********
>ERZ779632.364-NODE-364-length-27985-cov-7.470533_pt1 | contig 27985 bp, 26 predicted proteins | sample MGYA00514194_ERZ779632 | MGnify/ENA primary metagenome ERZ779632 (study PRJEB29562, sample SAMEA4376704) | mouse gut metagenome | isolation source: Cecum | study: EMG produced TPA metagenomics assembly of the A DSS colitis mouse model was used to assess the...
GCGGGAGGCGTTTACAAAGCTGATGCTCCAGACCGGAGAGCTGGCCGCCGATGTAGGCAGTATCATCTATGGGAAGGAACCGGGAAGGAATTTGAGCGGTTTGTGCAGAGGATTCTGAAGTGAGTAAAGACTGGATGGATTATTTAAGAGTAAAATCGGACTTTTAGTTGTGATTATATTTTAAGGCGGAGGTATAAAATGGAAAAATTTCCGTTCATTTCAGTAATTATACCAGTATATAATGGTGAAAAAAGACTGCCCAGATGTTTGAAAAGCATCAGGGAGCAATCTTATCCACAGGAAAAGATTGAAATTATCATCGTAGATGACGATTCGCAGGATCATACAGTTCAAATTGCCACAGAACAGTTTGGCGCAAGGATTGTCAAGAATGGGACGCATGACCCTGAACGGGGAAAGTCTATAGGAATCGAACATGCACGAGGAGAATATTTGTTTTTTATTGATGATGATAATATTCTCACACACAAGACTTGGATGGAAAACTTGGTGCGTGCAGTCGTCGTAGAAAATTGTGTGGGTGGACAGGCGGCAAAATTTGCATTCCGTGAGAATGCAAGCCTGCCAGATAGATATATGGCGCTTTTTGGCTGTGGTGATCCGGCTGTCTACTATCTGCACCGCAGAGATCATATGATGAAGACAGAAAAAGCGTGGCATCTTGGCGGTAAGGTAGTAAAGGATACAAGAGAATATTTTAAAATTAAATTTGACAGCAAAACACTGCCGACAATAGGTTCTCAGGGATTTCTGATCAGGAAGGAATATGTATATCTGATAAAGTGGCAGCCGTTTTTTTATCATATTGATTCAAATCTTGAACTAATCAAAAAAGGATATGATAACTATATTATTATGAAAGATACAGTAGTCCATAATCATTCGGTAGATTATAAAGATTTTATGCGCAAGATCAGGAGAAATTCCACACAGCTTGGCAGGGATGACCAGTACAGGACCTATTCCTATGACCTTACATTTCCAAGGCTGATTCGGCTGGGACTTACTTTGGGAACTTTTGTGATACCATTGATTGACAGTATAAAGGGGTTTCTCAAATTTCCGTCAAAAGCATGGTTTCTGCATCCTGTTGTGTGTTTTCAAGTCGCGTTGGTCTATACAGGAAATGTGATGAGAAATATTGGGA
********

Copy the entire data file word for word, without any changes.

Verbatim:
>ERZ779632.364-NODE-364-length-27985-cov-7.470533_pt1 | contig 27985 bp, 26 predicted proteins | sample MGYA00514194_ERZ779632 | MGnify/ENA primary metagenome ERZ779632 (study PRJEB29562, sample SAMEA4376704) | mouse gut metagenome | isolation source: Cecum | study: EMG produced TPA metagenomics assembly of the A DSS colitis mouse model was used to assess the...
GCGGGAGGCGTTTACAAAGCTGATGCTCCAGACCGGAGAGCTGGCCGCCGATGTAGGCAGTATCATCTATGGGAAGGAACCGGGAAGGAATTTGAGCGGTTTGTGCAGAGGATTCTGAAGTGAGTAAAGACTGGATGGATTATTTAAGAGTAAAATCGGACTTTTAGTTGTGATTATATTTTAAGGCGGAGGTATAAAATGGAAAAATTTCCGTTCATTTCAGTAATTATACCAGTATATAATGGTGAAAAAAGACTGCCCAGATGTTTGAAAAGCATCAGGGAGCAATCTTATCCACAGGAAAAGATTGAAATTATCATCGTAGATGACGATTCGCAGGATCATACAGTTCAAATTGCCACAGAACAGTTTGGCGCAAGGATTGTCAAGAATGGGACGCATGACCCTGAACGGGGAAAGTCTATAGGAATCGAACATGCACGAGGAGAATATTTGTTTTTTATTGATGATGATAATATTCTCACACACAAGACTTGGATGGAAAACTTGGTGCGTGCAGTCGTCGTAGAAAATTGTGTGGGTGGACAGGCGGCAAAATTTGCATTCCGTGAGAATGCAAGCCTGCCAGATAGATATATGGCGCTTTTTGGCTGTGGTGATCCGGCTGTCTACTATCTGCACCGCAGAGATCATATGATGAAGACAGAAAAAGCGTGGCATCTTGGCGGTAAGGTAGTAAAGGATACAAGAGAATATTTTAAAATTAAATTTGACAGCAAAACACTGCCGACAATAGGTTCTCAGGGATTTCTGATCAGGAAGGAATATGTATATCTGATAAAGTGGCAGCCGTTTTTTTATCATATTGATTCAAATCTTGAACTAATCAAAAAAGGATATGATAACTATATTATTATGAAAGATACAGTAGTCCATAATCATTCGGTAGATTATAAAGATTTTATGCGCAAGATCAGGAGAAATTCCACACAGCTTGGCAGGGATGACCAGTACAGGACCTATTCCTATGACCTTACATTTCCAAGGCTGATTCGGCTGGGACTTACTTTGGGAACTTTTGTGATACCATTGATTGACAGTATAAAGGGGTTTCTCAAATTTCCGTCAAAAGCATGGTTTCTGCATCCTGTTGTGTGTTTTCAAGTCGCGTTGGTCTATACAGGAAATGTGATGAGAAATATTGGGA